Germany outlines radical climate plans

Some of Germany’s largest government departments have outlined ambitious plans to cut carbon dioxide emissions.

Germany’s economy, transport and construction ministries presented emergency programmes to cut emissions in construction and transport.

The move comes after two sectors missed their 2021 carbon-dioxide reduction targets, threatening the country’s 2030 overall climate goals.

The new coalition government last year presented plans to step up climate protection efforts that entail far-reaching reforms for the utility sector and across manufacturing industries, buildings, transport and agriculture.

However, in March, Germany’s Environment Agency said CO2 emission in the country’s transport sector were at 148.1 million tonnes last year, missing its targeted 145 million tonnes.

So far, transport, which accounted for 19% of Germany’s greenhouse emissions in 2021, has been Germany’s slowest sector in its attempt to reduce emissions.

 Last year, the sector’s emissions were down 9.4% compared with 1990.

The construction sector emitted 115 million tonnes of CO2 equivalents last year, also missing its targeted 112 million tonnes.

The ministries had a 13 July  deadline to present a programme to ensure that sector would comply with annual emission targets in coming years.

The transport emergency programme pushes for expanding refuelling and charging infrastructure for passenger and commercial vehicles and expands the funding for heavy commercial vehicles and cycling paths.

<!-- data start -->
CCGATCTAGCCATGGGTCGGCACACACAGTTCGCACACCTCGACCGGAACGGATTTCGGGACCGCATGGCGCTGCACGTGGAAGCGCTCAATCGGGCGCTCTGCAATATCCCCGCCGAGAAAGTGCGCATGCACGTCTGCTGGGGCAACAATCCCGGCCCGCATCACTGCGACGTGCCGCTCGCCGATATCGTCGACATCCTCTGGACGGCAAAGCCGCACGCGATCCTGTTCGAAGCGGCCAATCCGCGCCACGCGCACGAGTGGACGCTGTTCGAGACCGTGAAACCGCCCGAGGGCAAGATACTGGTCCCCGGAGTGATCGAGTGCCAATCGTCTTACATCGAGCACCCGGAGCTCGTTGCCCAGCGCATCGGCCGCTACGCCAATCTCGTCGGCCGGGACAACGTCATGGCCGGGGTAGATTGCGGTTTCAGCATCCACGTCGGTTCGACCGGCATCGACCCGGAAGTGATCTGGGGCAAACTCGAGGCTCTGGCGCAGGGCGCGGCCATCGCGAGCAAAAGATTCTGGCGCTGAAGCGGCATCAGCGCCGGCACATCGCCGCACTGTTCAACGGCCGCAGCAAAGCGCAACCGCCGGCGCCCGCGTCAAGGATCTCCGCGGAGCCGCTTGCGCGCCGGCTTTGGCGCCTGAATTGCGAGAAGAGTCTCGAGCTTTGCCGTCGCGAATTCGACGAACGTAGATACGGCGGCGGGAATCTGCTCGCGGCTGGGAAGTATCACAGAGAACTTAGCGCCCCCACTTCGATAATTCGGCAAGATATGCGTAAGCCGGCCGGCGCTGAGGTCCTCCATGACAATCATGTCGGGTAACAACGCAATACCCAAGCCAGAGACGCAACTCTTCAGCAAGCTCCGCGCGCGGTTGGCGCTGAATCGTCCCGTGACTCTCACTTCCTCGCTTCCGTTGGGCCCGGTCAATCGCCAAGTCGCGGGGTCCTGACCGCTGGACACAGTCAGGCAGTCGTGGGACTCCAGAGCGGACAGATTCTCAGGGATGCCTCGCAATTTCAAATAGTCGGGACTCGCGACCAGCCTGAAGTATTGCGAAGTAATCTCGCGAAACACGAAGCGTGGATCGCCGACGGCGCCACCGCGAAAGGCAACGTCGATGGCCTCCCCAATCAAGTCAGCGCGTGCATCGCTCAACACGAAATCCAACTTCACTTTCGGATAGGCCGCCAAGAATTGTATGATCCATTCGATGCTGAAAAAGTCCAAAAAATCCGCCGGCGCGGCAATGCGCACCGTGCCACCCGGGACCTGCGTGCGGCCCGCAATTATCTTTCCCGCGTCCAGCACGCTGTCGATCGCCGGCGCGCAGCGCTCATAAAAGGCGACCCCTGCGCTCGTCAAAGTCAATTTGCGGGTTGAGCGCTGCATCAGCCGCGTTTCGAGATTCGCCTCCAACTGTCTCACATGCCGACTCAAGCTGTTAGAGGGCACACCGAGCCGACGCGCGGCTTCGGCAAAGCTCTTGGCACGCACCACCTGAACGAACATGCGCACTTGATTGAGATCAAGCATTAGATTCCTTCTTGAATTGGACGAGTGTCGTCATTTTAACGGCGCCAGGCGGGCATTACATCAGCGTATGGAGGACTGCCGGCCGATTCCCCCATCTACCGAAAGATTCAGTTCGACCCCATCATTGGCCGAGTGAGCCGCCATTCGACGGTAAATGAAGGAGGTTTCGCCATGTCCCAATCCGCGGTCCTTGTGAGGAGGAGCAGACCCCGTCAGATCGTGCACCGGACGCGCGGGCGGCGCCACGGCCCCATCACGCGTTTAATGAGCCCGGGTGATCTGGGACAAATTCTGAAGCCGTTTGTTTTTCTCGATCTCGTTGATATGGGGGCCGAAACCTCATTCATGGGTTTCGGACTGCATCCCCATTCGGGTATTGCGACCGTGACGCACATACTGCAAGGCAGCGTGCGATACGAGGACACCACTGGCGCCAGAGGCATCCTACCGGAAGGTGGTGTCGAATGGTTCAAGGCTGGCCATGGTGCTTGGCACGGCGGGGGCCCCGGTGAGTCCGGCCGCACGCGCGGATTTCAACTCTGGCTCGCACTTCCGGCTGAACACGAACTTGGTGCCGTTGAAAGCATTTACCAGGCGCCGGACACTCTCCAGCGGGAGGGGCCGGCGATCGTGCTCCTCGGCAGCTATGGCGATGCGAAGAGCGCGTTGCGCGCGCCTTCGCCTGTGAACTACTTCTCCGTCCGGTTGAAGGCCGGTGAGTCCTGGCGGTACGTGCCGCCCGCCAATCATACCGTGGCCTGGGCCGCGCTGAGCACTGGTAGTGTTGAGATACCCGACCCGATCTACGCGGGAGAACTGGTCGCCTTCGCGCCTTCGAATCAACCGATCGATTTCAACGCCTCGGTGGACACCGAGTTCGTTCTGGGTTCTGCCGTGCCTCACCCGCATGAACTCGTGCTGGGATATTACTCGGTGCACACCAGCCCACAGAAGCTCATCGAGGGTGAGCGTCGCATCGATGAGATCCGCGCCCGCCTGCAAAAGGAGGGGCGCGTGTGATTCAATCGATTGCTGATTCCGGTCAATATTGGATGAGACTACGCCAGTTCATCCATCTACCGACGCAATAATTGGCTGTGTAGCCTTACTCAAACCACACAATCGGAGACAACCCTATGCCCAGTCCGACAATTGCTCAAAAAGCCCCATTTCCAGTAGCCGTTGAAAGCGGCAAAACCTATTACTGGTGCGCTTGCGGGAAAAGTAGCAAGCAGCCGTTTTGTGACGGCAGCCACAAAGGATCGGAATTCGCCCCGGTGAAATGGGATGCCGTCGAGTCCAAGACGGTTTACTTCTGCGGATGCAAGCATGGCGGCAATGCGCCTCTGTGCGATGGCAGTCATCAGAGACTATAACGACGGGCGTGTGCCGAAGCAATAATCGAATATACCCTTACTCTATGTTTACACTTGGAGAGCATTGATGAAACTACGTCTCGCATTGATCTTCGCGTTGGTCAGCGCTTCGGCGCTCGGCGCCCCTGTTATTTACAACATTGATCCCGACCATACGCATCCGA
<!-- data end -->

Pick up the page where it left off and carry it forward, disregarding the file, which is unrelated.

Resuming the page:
It also earmarks an additional EUR250 million euros for cycling infrastructure by 2030 and will support a ‘digitisation push’ to promote working from home as a way to cut transport emissions.

The measures could save around 13 million tonnes of CO2 equivalents by 2030 in transport, compensating for the 2021 shortfall, the transport ministry said.

For construction, an emergency plan will oblige all newly installed heating systems in Germany to be operated with 65% renewable energy from 2024.

The government also plans to increase renovations of public buildings to become more energy efficient.

The plan provides incentives for switching fossil heating networks to renewable energies and for new heating networks that produce at lease 75% of heat from renewables and waste heat.

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